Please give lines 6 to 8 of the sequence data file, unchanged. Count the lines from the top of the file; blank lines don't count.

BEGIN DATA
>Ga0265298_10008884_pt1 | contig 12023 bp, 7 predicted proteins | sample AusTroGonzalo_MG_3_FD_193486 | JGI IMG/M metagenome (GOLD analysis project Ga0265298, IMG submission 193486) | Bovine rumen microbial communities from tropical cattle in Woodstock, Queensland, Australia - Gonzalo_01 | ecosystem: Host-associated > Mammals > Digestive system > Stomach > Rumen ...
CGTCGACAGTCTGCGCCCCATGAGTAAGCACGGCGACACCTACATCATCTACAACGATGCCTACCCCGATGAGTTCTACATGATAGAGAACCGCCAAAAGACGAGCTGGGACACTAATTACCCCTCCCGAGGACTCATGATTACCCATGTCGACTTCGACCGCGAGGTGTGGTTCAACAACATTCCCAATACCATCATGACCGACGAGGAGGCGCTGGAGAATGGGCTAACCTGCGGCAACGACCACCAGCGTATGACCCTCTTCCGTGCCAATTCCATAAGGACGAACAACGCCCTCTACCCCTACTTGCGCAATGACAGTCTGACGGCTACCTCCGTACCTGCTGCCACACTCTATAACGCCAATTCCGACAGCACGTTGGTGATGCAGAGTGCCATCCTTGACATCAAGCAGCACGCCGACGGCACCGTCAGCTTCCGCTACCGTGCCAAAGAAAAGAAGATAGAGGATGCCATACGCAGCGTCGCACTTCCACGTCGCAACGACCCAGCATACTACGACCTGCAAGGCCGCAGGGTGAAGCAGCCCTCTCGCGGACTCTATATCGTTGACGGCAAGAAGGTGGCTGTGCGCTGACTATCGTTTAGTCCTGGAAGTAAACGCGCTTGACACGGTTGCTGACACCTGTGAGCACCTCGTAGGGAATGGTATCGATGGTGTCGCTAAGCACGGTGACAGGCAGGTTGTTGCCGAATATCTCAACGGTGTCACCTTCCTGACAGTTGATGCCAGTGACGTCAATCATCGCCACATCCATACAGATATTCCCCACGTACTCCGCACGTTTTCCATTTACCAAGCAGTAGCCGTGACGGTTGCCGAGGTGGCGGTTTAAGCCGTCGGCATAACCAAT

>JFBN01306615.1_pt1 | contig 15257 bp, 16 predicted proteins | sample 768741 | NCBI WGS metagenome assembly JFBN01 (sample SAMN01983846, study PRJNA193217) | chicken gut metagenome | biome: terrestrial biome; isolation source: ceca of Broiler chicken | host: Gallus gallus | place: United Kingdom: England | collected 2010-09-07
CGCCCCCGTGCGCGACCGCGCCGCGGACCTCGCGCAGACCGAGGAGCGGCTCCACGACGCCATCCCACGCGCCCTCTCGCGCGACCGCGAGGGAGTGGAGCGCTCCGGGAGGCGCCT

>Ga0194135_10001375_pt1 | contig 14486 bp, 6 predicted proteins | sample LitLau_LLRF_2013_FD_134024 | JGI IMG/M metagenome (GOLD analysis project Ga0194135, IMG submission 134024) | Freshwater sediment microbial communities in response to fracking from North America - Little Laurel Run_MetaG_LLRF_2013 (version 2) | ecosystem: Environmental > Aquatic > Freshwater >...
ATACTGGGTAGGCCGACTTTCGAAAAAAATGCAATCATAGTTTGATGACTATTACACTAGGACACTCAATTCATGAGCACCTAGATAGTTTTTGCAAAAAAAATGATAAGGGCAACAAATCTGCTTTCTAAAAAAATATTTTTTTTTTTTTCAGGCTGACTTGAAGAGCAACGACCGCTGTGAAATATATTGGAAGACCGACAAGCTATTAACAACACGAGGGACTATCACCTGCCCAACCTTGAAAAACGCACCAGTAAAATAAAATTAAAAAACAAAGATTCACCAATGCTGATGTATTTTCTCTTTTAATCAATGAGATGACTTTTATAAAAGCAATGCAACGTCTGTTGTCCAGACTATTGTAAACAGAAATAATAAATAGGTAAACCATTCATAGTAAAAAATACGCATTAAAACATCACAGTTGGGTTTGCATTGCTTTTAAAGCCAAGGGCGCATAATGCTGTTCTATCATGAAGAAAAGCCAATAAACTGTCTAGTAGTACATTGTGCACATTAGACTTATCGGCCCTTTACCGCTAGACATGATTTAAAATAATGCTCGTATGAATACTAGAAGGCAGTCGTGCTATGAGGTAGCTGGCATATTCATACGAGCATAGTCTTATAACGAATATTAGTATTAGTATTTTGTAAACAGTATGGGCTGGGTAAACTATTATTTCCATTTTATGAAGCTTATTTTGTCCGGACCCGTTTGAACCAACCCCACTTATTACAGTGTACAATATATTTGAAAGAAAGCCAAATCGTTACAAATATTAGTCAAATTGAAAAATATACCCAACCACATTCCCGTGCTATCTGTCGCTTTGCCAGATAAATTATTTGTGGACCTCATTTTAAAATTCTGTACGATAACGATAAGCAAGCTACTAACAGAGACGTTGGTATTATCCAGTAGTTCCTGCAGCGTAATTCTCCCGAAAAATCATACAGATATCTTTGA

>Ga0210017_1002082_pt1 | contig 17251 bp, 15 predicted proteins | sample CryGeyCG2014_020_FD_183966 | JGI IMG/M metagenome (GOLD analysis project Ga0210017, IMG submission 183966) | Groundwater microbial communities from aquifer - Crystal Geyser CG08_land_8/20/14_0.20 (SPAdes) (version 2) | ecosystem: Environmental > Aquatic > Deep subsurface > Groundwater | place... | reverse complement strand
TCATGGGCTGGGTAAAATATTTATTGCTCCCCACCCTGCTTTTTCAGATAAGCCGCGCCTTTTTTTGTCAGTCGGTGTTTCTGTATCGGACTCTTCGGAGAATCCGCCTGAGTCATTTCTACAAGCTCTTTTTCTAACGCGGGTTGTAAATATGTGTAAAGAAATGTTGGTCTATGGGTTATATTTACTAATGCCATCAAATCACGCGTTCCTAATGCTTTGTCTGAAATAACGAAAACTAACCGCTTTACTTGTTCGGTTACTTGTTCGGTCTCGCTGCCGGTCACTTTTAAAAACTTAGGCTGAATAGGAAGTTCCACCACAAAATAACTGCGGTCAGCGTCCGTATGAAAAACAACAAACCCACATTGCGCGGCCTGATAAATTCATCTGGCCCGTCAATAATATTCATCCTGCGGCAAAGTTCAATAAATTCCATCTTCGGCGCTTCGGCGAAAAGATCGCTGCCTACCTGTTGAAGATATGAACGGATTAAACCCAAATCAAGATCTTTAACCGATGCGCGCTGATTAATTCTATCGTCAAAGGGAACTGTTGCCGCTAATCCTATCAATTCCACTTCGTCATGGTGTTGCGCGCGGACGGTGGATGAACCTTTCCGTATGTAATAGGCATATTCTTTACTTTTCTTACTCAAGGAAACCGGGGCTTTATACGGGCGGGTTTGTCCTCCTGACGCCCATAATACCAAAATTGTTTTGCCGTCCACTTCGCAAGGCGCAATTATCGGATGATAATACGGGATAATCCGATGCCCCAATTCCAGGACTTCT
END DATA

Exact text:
ATACTGGGTAGGCCGACTTTCGAAAAAAATGCAATCATAGTTTGATGACTATTACACTAGGACACTCAATTCATGAGCACCTAGATAGTTTTTGCAAAAAAAATGATAAGGGCAACAAATCTGCTTTCTAAAAAAATATTTTTTTTTTTTTCAGGCTGACTTGAAGAGCAACGACCGCTGTGAAATATATTGGAAGACCGACAAGCTATTAACAACACGAGGGACTATCACCTGCCCAACCTTGAAAAACGCACCAGTAAAATAAAATTAAAAAACAAAGATTCACCAATGCTGATGTATTTTCTCTTTTAATCAATGAGATGACTTTTATAAAAGCAATGCAACGTCTGTTGTCCAGACTATTGTAAACAGAAATAATAAATAGGTAAACCATTCATAGTAAAAAATACGCATTAAAACATCACAGTTGGGTTTGCATTGCTTTTAAAGCCAAGGGCGCATAATGCTGTTCTATCATGAAGAAAAGCCAATAAACTGTCTAGTAGTACATTGTGCACATTAGACTTATCGGCCCTTTACCGCTAGACATGATTTAAAATAATGCTCGTATGAATACTAGAAGGCAGTCGTGCTATGAGGTAGCTGGCATATTCATACGAGCATAGTCTTATAACGAATATTAGTATTAGTATTTTGTAAACAGTATGGGCTGGGTAAACTATTATTTCCATTTTATGAAGCTTATTTTGTCCGGACCCGTTTGAACCAACCCCACTTATTACAGTGTACAATATATTTGAAAGAAAGCCAAATCGTTACAAATATTAGTCAAATTGAAAAATATACCCAACCACATTCCCGTGCTATCTGTCGCTTTGCCAGATAAATTATTTGTGGACCTCATTTTAAAATTCTGTACGATAACGATAAGCAAGCTACTAACAGAGACGTTGGTATTATCCAGTAGTTCCTGCAGCGTAATTCTCCCGAAAAATCATACAGATATCTTTGA

>Ga0210017_1002082_pt1 | contig 17251 bp, 15 predicted proteins | sample CryGeyCG2014_020_FD_183966 | JGI IMG/M metagenome (GOLD analysis project Ga0210017, IMG submission 183966) | Groundwater microbial communities from aquifer - Crystal Geyser CG08_land_8/20/14_0.20 (SPAdes) (version 2) | ecosystem: Environmental > Aquatic > Deep subsurface > Groundwater | place... | reverse complement strand
TCATGGGCTGGGTAAAATATTTATTGCTCCCCACCCTGCTTTTTCAGATAAGCCGCGCCTTTTTTTGTCAGTCGGTGTTTCTGTATCGGACTCTTCGGAGAATCCGCCTGAGTCATTTCTACAAGCTCTTTTTCTAACGCGGGTTGTAAATATGTGTAAAGAAATGTTGGTCTATGGGTTATATTTACTAATGCCATCAAATCACGCGTTCCTAATGCTTTGTCTGAAATAACGAAAACTAACCGCTTTACTTGTTCGGTTACTTGTTCGGTCTCGCTGCCGGTCACTTTTAAAAACTTAGGCTGAATAGGAAGTTCCACCACAAAATAACTGCGGTCAGCGTCCGTATGAAAAACAACAAACCCACATTGCGCGGCCTGATAAATTCATCTGGCCCGTCAATAATATTCATCCTGCGGCAAAGTTCAATAAATTCCATCTTCGGCGCTTCGGCGAAAAGATCGCTGCCTACCTGTTGAAGATATGAACGGATTAAACCCAAATCAAGATCTTTAACCGATGCGCGCTGATTAATTCTATCGTCAAAGGGAACTGTTGCCGCTAATCCTATCAATTCCACTTCGTCATGGTGTTGCGCGCGGACGGTGGATGAACCTTTCCGTATGTAATAGGCATATTCTTTACTTTTCTTACTCAAGGAAACCGGGGCTTTATACGGGCGGGTTTGTCCTCCTGACGCCCATAATACCAAAATTGTTTTGCCGTCCACTTCGCAAGGCGCAATTATCGGATGATAATACGGGATAATCCGATGCCCCAATTCCAGGACTTCT